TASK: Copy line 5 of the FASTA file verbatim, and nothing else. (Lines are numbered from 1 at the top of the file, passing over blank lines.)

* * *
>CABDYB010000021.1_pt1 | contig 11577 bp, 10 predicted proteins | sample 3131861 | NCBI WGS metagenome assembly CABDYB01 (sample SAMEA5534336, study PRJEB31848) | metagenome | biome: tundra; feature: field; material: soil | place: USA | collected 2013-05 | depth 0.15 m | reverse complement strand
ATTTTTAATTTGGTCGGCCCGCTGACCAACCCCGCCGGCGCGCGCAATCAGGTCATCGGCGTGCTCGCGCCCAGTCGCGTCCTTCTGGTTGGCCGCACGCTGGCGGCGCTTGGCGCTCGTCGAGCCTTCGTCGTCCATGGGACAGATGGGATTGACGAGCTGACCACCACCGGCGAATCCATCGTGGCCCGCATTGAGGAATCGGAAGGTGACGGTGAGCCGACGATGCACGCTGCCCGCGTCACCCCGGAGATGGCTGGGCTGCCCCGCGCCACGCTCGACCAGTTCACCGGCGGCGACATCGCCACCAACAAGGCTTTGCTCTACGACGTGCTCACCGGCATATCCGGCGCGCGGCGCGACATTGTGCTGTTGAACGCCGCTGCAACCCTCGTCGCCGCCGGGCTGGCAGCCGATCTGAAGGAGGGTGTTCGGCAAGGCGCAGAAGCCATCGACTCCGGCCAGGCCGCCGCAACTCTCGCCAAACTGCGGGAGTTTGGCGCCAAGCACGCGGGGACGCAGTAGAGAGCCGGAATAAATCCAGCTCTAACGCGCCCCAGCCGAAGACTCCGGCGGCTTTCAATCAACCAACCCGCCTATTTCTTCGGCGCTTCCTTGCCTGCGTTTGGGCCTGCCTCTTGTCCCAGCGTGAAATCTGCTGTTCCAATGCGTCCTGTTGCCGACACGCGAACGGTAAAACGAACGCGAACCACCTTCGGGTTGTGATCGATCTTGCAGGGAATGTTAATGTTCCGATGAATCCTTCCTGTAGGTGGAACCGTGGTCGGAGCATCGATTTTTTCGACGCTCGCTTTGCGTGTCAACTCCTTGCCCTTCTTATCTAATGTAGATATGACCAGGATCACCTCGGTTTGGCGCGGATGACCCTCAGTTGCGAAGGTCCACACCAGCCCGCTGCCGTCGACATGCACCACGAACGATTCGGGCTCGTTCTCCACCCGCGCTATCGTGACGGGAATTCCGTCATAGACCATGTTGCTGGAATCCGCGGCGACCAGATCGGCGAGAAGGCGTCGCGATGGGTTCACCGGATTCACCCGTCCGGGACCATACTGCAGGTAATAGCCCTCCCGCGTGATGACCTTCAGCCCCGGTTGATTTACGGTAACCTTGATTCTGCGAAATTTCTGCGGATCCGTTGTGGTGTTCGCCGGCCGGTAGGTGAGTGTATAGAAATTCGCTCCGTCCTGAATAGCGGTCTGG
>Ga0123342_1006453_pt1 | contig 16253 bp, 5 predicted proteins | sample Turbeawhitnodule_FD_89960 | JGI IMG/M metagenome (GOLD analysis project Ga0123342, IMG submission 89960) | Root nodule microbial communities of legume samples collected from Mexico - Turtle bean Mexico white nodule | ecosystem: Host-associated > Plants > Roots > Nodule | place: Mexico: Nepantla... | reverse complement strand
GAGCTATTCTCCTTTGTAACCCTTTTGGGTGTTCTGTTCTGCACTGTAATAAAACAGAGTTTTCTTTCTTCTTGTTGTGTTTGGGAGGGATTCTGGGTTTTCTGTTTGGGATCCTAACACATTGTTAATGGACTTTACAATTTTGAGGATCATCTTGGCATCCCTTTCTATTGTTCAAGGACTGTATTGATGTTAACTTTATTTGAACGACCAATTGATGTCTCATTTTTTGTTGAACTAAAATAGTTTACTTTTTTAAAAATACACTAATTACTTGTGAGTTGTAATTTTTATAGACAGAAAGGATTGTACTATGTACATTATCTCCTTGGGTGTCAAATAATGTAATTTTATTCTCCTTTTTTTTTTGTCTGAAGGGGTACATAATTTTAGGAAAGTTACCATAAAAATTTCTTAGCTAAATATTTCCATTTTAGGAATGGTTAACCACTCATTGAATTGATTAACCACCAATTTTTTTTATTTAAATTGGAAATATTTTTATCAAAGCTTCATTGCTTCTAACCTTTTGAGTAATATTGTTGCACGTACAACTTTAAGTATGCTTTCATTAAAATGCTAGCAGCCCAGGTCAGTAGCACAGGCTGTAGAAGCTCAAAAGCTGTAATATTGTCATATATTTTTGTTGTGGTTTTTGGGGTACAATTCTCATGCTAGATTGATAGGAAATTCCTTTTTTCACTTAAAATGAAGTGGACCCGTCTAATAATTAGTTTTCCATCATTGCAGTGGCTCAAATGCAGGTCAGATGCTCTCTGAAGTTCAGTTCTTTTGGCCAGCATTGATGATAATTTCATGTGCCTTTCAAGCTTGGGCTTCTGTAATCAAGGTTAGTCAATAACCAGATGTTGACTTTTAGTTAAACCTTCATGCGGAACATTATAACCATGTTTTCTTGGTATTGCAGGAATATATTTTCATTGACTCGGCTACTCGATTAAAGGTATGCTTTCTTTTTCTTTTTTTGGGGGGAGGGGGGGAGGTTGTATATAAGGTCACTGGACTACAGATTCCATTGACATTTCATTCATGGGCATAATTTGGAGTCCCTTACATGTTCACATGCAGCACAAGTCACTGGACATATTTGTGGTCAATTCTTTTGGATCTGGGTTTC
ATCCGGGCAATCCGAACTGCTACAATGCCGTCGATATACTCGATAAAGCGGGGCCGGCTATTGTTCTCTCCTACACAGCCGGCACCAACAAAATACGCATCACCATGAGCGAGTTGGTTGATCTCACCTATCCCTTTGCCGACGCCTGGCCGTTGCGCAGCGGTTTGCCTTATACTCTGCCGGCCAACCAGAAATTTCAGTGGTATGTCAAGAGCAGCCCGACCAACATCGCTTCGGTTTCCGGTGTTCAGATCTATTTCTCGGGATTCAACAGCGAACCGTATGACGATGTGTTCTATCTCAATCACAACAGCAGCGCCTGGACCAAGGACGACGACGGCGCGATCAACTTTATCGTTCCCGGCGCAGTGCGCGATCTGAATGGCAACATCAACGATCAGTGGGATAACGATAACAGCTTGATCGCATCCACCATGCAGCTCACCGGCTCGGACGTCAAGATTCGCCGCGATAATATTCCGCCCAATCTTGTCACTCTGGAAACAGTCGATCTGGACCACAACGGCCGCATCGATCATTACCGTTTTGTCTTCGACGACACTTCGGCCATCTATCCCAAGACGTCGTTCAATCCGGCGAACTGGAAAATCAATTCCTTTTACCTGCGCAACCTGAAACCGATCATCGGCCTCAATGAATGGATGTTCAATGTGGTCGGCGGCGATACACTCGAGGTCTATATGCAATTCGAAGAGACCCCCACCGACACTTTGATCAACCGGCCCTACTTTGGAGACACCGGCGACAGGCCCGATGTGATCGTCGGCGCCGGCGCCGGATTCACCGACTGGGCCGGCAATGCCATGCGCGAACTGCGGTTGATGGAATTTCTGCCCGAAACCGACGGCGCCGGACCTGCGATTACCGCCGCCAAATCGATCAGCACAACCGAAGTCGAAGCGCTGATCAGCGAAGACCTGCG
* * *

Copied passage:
ATCCGGGCAATCCGAACTGCTACAATGCCGTCGATATACTCGATAAAGCGGGGCCGGCTATTGTTCTCTCCTACACAGCCGGCACCAACAAAATACGCATCACCATGAGCGAGTTGGTTGATCTCACCTATCCCTTTGCCGACGCCTGGCCGTTGCGCAGCGGTTTGCCTTATACTCTGCCGGCCAACCAGAAATTTCAGTGGTATGTCAAGAGCAGCCCGACCAACATCGCTTCGGTTTCCGGTGTTCAGATCTATTTCTCGGGATTCAACAGCGAACCGTATGACGATGTGTTCTATCTCAATCACAACAGCAGCGCCTGGACCAAGGACGACGACGGCGCGATCAACTTTATCGTTCCCGGCGCAGTGCGCGATCTGAATGGCAACATCAACGATCAGTGGGATAACGATAACAGCTTGATCGCATCCACCATGCAGCTCACCGGCTCGGACGTCAAGATTCGCCGCGATAATATTCCGCCCAATCTTGTCACTCTGGAAACAGTCGATCTGGACCACAACGGCCGCATCGATCATTACCGTTTTGTCTTCGACGACACTTCGGCCATCTATCCCAAGACGTCGTTCAATCCGGCGAACTGGAAAATCAATTCCTTTTACCTGCGCAACCTGAAACCGATCATCGGCCTCAATGAATGGATGTTCAATGTGGTCGGCGGCGATACACTCGAGGTCTATATGCAATTCGAAGAGACCCCCACCGACACTTTGATCAACCGGCCCTACTTTGGAGACACCGGCGACAGGCCCGATGTGATCGTCGGCGCCGGCGCCGGATTCACCGACTGGGCCGGCAATGCCATGCGCGAACTGCGGTTGATGGAATTTCTGCCCGAAACCGACGGCGCCGGACCTGCGATTACCGCCGCCAAATCGATCAGCACAACCGAAGTCGAAGCGCTGATCAGCGAAGACCTGCG